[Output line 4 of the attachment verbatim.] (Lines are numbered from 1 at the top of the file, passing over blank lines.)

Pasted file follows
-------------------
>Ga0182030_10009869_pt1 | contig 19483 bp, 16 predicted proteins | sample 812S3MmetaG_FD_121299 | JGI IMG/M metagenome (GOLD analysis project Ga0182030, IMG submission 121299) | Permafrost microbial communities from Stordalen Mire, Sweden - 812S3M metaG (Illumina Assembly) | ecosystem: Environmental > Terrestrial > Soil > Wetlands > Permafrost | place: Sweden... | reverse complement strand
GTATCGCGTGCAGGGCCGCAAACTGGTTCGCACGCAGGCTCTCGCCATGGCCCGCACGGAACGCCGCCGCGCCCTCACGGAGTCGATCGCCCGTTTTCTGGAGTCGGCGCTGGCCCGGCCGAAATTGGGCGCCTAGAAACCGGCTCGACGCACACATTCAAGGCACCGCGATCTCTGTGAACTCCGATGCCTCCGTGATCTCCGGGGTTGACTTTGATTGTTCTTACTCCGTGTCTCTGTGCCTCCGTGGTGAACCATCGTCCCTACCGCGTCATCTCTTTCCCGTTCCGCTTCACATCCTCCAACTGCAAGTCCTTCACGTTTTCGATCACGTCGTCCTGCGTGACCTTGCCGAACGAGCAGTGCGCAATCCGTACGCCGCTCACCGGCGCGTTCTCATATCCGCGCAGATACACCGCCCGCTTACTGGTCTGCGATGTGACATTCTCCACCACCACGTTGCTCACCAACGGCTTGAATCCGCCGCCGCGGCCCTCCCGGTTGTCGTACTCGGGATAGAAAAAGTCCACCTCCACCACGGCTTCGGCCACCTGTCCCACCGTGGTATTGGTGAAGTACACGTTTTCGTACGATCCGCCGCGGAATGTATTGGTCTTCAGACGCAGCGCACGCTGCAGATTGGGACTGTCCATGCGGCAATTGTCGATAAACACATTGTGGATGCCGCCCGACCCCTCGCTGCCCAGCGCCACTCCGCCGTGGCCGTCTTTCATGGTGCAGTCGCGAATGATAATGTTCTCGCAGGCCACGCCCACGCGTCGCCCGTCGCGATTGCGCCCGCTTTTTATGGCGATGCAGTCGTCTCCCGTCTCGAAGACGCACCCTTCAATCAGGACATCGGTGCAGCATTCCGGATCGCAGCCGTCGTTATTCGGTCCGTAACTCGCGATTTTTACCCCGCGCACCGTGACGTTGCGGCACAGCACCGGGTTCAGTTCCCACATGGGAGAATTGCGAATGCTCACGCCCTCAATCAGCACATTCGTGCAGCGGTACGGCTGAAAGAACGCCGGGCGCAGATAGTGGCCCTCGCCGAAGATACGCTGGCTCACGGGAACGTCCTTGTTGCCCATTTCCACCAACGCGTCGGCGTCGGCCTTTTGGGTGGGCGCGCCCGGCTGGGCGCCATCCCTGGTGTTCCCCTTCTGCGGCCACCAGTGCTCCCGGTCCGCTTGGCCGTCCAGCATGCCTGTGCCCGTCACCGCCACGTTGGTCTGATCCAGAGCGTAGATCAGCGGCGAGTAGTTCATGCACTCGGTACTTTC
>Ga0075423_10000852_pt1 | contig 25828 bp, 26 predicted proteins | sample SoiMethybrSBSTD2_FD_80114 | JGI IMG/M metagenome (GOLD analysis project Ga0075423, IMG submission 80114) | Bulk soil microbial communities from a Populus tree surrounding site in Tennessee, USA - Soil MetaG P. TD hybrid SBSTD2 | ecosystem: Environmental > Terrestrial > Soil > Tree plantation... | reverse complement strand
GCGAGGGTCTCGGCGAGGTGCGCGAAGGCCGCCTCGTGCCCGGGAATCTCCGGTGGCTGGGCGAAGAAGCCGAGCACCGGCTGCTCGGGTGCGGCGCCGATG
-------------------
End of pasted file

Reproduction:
GCGAGGGTCTCGGCGAGGTGCGCGAAGGCCGCCTCGTGCCCGGGAATCTCCGGTGGCTGGGCGAAGAAGCCGAGCACCGGCTGCTCGGGTGCGGCGCCGATG